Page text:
Date: 04/12/2014

Article 370 -- Ram Jethmalani gets it wrong says Arvind Lavakare
Article 370 – Ram Jethmalani gets it wrong says Arvind Lavakare
NOV 30, 2014ARVIND LAVAKARE File photo of Jawaharlal Nehru and Sheikh Abdullah.File photo of Jawaharlal Nehru and Sheikh Abdullah.

Even as the Jammu and Kashmir (J&K) Assembly elections are in progress, a big political irony is playing out. Though he has long been a BJP man, Ram Jethmalani has gone ballistic in opposing the party’s original dream of abrogating Article 370.

In July this year his regular column in a Sunday newspaper, warned the BJP against tinkering with Article 370. His argument was that the Article had become a “basic structure” of our Constitution as described by the Supreme Court in the Keshavananda Bharati case (AIR 1973 SC 1461) and, therefore, could not be touched. Then, a week or so ago, he expressed the same view from a public platform. He also informed us then that he had written a letter on the subject to Prime Minister Narendra Modi.

Perhaps, the 91-year-old eagle of criminal law has forgotten that Article 370 has been categorised in our Constitution only as a “Temporary” provision” right from the inception of our Constitution till date. Hence, dubbing a law not yet made “Permanent” as a “basic structure” of our Constitution is laughable.

Moreover, the Article that inflicts national humiliation by permitting certain laws of the august Parliament to J&K State only with the concurrence of that State’s Government can hardly be considered as a “basic feature” of the nation’s Constitution.

More importantly, the Keshavananda Bharati verdict on what constituted the “basic structure” of our Constitution and therefore could not be amended was specifically with reference to all that was proclaimed and promised in its Preamble. Because Justice, Liberty and Equality are among the objectives assured in the Preamble our national Constitution (and in the prevalent J&K State Constitution) the right to social and economic justice constitutes a “basic structure” of the two Constitutions. And, therefore, any legal provision that results in economic and social inequality and opportunities violates the sacred concept of a “basic feature” of the Indian Constitution (Valsamma Paul vs Cochin University, AIR 1996 SC 1011) as well of the J&K Constitution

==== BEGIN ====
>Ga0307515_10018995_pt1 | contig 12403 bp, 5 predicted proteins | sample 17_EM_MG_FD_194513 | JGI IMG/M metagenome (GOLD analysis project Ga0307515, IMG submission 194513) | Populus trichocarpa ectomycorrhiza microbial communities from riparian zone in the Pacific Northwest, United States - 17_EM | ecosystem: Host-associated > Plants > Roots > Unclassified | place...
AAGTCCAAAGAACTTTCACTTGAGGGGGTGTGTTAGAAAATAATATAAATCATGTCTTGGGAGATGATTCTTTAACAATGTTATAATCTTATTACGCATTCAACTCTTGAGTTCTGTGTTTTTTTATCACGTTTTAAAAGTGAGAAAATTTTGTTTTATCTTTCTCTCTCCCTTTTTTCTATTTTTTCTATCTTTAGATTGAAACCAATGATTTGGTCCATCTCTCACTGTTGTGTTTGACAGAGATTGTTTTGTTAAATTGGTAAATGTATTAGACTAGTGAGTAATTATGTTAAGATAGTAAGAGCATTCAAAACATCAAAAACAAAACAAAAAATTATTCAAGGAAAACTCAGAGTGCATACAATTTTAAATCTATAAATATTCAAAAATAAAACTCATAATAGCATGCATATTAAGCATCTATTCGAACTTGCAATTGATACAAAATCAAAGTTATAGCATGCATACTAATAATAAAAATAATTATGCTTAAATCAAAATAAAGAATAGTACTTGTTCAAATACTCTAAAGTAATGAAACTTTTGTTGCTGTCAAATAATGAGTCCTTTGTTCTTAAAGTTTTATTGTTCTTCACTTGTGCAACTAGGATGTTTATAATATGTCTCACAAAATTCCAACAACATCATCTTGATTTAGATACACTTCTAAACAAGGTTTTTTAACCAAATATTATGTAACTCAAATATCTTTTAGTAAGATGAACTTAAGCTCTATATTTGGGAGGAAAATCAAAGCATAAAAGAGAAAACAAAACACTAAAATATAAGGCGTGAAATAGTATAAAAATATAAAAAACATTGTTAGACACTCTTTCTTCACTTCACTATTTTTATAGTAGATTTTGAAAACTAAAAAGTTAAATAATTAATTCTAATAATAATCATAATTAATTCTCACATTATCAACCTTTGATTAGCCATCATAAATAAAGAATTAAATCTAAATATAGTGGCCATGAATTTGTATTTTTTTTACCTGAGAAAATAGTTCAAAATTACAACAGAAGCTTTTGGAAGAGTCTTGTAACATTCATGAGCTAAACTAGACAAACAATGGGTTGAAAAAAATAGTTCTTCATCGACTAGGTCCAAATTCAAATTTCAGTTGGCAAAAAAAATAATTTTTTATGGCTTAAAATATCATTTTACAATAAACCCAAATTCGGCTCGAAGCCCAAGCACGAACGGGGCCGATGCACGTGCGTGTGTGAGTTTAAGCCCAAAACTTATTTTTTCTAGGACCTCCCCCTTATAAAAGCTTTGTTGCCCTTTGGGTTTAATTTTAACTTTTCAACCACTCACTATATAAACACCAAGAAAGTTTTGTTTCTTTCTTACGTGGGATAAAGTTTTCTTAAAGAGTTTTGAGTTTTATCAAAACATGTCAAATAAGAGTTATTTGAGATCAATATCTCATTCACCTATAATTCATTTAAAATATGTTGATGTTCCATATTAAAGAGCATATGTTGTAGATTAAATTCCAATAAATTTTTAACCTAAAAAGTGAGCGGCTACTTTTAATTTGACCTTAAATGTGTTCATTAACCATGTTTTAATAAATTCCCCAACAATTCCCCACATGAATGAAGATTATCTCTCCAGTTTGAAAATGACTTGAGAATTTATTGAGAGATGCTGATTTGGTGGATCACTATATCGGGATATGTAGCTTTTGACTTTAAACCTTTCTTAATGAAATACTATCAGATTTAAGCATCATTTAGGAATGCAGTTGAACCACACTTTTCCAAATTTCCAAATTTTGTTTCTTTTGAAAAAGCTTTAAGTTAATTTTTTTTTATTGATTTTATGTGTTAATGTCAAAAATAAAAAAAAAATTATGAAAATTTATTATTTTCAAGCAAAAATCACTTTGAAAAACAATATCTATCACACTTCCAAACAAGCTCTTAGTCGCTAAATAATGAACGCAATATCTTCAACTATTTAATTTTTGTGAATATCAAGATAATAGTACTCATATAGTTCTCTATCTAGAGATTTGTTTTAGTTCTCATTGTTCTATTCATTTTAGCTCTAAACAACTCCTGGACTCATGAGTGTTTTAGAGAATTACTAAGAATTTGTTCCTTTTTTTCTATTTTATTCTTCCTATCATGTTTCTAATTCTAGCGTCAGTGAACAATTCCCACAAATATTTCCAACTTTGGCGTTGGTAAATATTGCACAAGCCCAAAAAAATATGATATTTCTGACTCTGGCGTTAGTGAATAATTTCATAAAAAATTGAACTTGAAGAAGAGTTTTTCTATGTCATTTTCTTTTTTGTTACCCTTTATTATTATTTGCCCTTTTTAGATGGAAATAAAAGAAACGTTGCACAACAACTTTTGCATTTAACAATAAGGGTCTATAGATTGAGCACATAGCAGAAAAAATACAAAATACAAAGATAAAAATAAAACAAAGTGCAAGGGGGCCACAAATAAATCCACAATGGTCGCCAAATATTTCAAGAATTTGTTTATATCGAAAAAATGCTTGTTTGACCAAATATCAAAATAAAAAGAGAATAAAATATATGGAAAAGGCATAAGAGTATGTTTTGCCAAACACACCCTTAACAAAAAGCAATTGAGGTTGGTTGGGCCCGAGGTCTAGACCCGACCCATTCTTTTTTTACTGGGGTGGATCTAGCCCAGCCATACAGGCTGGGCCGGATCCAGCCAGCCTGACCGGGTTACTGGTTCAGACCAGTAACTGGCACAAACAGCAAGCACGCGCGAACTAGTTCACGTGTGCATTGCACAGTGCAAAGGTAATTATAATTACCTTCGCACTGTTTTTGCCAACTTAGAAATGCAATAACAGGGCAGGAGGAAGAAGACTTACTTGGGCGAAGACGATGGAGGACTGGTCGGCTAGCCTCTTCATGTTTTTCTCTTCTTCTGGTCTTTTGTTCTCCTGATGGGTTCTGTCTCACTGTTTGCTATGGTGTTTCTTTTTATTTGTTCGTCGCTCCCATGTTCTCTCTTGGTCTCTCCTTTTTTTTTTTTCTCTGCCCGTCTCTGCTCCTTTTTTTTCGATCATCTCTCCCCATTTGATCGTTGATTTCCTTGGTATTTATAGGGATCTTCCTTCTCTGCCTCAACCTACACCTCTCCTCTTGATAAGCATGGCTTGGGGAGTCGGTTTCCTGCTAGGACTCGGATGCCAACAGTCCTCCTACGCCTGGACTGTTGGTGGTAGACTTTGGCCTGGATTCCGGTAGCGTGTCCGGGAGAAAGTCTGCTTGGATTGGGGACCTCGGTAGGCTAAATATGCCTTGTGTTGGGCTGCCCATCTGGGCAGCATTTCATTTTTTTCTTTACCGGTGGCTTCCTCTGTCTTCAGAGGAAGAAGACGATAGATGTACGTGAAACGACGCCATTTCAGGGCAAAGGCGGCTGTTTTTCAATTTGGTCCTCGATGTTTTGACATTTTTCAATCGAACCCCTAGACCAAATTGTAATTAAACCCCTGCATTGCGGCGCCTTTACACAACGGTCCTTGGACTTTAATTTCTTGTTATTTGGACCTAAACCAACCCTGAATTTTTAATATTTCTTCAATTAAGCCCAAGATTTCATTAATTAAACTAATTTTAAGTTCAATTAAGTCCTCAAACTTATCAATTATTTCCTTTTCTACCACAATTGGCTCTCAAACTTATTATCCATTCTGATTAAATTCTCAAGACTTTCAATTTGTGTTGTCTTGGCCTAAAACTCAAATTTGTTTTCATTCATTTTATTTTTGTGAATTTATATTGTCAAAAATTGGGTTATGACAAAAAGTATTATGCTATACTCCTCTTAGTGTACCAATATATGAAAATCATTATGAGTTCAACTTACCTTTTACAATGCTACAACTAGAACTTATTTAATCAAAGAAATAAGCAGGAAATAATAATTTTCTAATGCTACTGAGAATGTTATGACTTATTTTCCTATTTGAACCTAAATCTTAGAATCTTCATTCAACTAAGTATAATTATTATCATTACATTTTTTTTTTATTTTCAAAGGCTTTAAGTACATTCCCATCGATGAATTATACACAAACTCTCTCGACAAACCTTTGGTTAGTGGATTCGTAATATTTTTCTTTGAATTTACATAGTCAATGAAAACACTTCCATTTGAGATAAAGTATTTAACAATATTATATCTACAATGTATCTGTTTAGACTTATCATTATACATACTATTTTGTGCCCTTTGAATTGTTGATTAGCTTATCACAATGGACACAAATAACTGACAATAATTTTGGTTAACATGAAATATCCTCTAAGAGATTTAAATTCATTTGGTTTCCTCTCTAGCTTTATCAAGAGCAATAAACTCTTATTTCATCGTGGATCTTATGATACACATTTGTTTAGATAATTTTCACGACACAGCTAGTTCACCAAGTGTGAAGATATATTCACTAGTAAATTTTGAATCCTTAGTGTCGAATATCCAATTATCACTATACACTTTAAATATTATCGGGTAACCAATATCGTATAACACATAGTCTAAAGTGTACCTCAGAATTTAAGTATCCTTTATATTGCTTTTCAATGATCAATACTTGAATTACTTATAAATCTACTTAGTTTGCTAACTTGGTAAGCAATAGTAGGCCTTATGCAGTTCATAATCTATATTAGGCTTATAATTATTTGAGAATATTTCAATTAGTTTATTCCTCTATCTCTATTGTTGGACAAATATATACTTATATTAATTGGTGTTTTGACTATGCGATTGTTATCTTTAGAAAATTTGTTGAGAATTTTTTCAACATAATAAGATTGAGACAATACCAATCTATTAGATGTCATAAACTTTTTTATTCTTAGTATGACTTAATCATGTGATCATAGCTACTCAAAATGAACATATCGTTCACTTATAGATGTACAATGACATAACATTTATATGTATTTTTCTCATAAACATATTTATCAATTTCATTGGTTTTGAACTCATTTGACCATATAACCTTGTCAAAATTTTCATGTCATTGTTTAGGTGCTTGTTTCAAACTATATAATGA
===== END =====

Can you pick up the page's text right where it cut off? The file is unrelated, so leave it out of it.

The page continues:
That violation is precisely what was done by the creation of a new Article 35A applicable only to J&K State. It was done by “The Constitution (Application to Jammu and Kashmir) Order of May 1954 which, by a quick count, had 106 “exceptions and modifications”, apart from the omission of the whole of each of 86 Articles of the Indian Constitution, being made application to J&K. That Order was, with the concurrence of the J&K State Government, issued by the President of India in exercise of the powers conferred on him by clause (1) of Article 370.

Over the years, that Article 35A has become an ogre, the social and economic aspirations of many thousands of people, men and women, inside and outside J&K.

To comprehend this assessment, see its wording quoted below:

Quote: “35A.Saving of laws with respect to permanent residents and their rights. Notwithstanding anything contained in this Constitution, no existing law in force in the State of Jammu & Kashmir, and no law hereafter enacted by the Legislature of the State –
(a) defining the classes of persons who are, or shall be, permanent residents of the State of Jammu & Kashmir; or
(b) conferring on such permanent residents any special rights and privileges or imposing upon other persons any restrictions as respects-
(i) employment under the State Government;
(ii) acquisition of immovable property in the State;
(iii) settlement in the State; or
(iv) right to scholarships and such other forms of aid as the State
Government may provide shall be void on the ground that it is inconsistent with or takes away or abridges any rights conferred on the other citizens of India by any provisions of this part.”